where RBG is the power reflectivity of the Bragg mirror, C is the fraction of light that is coupled from the fiber into the SOA (and vice versa), and G and ΔΦ are the net gain and phase shift respectively experienced by the field amplitude in a round trip in the SOA. The reflectivity of the high-reflection coated facet is taken to be unity. Furthermore, η|RBG→0 denotes the FWM conversion efficiency of the same device under identical operating conditions but without the FBG, so that Eq. (1) is a measure of the performance enhancement associated with the optical feedback. In the case of standard laser operation, this same factor gives the ratio of the output power of the laser to the amount of spontaneous-emission noise power emitted into the lasing mode. At threshold, where the gain nearly equals the losses, and for ωs close to a resonance frequency of the laser cavity, it becomes very large, resulting, in the present case, in a strong resonance enhancement of the FWM conversion efficiency (as well as signal-to-noise ratio). This mechanism is different from injection locking which has recently been considered for several all-optical switching applications. Here, the “master” laser beam is not directly injected, but rather is generated inside the “slave” laser cavity by the FWM interaction between the input waves.

FIG. 2 shows a typical optical spectrum measured at the output of the device at resonance. The wavelength downshift is 4 nm and a total optical power of about 4 dBm is input into the SOA. This data shows that conversion efficiency and signal-to-noise ratio are greatly enhanced.

In fact, taking into account the amplification experienced by the input signal in the folded-path SOA, the conversion efficiency is close to unity in this case (near threshold the fiber-to-fiber gain is approximately equal to 1/RBG≈6 dB). The measured variation of the conversion efficiency with the FWM signal frequency is illustrated in FIG. 2, where several resonances, associated with several modes of the external cavity, are clearly seen. The spectral width of these resonances (the locking range) is found to be quite small, less than 2 Ghz for all the peaks in the figure.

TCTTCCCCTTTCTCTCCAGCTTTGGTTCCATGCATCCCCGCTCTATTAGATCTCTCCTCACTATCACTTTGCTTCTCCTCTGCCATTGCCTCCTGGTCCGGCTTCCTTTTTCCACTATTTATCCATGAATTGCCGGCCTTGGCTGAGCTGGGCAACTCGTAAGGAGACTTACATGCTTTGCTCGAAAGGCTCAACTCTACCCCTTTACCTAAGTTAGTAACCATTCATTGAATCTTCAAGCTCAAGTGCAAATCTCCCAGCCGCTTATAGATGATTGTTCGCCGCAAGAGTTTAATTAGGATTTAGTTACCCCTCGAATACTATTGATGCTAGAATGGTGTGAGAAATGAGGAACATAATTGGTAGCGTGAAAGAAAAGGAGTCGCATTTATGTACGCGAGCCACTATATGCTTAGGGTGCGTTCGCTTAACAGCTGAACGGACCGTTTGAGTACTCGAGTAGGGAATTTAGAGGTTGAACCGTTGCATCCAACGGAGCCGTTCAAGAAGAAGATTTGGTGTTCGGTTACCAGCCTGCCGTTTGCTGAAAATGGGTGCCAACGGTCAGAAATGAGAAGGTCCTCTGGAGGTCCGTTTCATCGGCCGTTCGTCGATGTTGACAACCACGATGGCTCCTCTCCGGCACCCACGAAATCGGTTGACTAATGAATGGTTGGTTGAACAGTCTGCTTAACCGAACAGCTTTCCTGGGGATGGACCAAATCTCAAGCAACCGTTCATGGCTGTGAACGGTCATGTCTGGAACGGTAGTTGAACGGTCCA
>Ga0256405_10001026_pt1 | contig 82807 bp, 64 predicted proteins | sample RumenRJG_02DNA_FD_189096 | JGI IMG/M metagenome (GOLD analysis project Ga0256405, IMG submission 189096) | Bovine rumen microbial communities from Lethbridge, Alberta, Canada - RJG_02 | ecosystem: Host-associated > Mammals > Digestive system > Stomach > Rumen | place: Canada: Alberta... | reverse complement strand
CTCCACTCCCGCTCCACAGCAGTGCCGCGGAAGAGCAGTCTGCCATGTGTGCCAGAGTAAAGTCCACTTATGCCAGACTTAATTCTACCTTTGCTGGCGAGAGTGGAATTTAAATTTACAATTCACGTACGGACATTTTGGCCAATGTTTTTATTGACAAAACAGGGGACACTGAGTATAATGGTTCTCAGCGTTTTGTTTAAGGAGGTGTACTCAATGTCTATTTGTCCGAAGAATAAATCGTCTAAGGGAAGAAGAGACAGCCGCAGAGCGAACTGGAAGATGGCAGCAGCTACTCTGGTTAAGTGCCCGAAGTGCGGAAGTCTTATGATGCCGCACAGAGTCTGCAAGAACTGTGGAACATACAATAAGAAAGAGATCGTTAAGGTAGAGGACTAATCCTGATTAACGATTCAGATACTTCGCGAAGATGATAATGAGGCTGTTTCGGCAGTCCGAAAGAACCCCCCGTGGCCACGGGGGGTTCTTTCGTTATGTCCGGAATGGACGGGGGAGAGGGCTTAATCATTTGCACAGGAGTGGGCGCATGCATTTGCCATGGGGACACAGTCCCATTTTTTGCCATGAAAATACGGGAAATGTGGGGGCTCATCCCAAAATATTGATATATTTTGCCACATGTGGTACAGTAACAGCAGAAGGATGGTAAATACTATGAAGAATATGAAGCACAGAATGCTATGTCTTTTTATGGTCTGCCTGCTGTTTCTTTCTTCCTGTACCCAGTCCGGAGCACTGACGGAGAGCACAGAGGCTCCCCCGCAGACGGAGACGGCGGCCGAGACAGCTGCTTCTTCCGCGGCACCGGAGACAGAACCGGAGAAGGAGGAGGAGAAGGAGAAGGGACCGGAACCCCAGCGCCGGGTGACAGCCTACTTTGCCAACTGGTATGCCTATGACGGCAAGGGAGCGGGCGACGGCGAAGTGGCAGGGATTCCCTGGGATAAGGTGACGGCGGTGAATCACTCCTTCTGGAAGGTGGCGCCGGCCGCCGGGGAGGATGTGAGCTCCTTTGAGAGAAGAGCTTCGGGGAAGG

The bandwidth of the injection-locking resonances, and hence the maximum bit rate, can be increased by modification of the laser cavity. In order to see how this can be achieved, it is convenient to recast the conversion efficiency enhancement of Eq. (1) in terms of directly measurable parameters. For ωs close to any resonance frequency (as will be assumed from here on), Eq. (1) is well approximated by a Fabry-Perot transmission peak with FWHM δνL (a measure of the locking range) and maximum value Emax (the peak enhancement in the FWM conversion efficiency) given by δ vL Δ v π 1 - Γ A Δ NL Γ A Δ NL / 2 , E m a x 1 - R BG ( v th ) ( 1 - Γ A Δ NL ) 2 ( 2 )

where A is the material differential gain, r is the confinement factor, L is the SOA length, νth is the resonance frequency under consideration at threshold, and Δν=c/(lBGth)+2L) is the cold-cavity free spectral range near νth (lBG denotes the effective optical path length from the antireflection coated facet of the SOA into the Bragg mirror and back to the same facet). Finally, ΔN (<0 under injection-locking conditions) is the deviation of the steady-state carrier density from its value at threshold, given by Δ N = ( I - I th ) / ( qV a ) - g th P _ / ( Γℏω S m ) 1 / T s ρ + A P _ / ( ℏω S m ) ( 3 )

where I is the laser bias current, Va is the volume of the active region, Sm is the modal cross-sectional area, Tsp is the spontaneous and nonradiative recombination lifetime, gth is the modal gain coefficient at threshold (gth=γ+1/L log(1/(C sqrt (RBG)), γ being the SOA scattering loss coefficient, and {overscore (P)} is the average optical power in the SOA.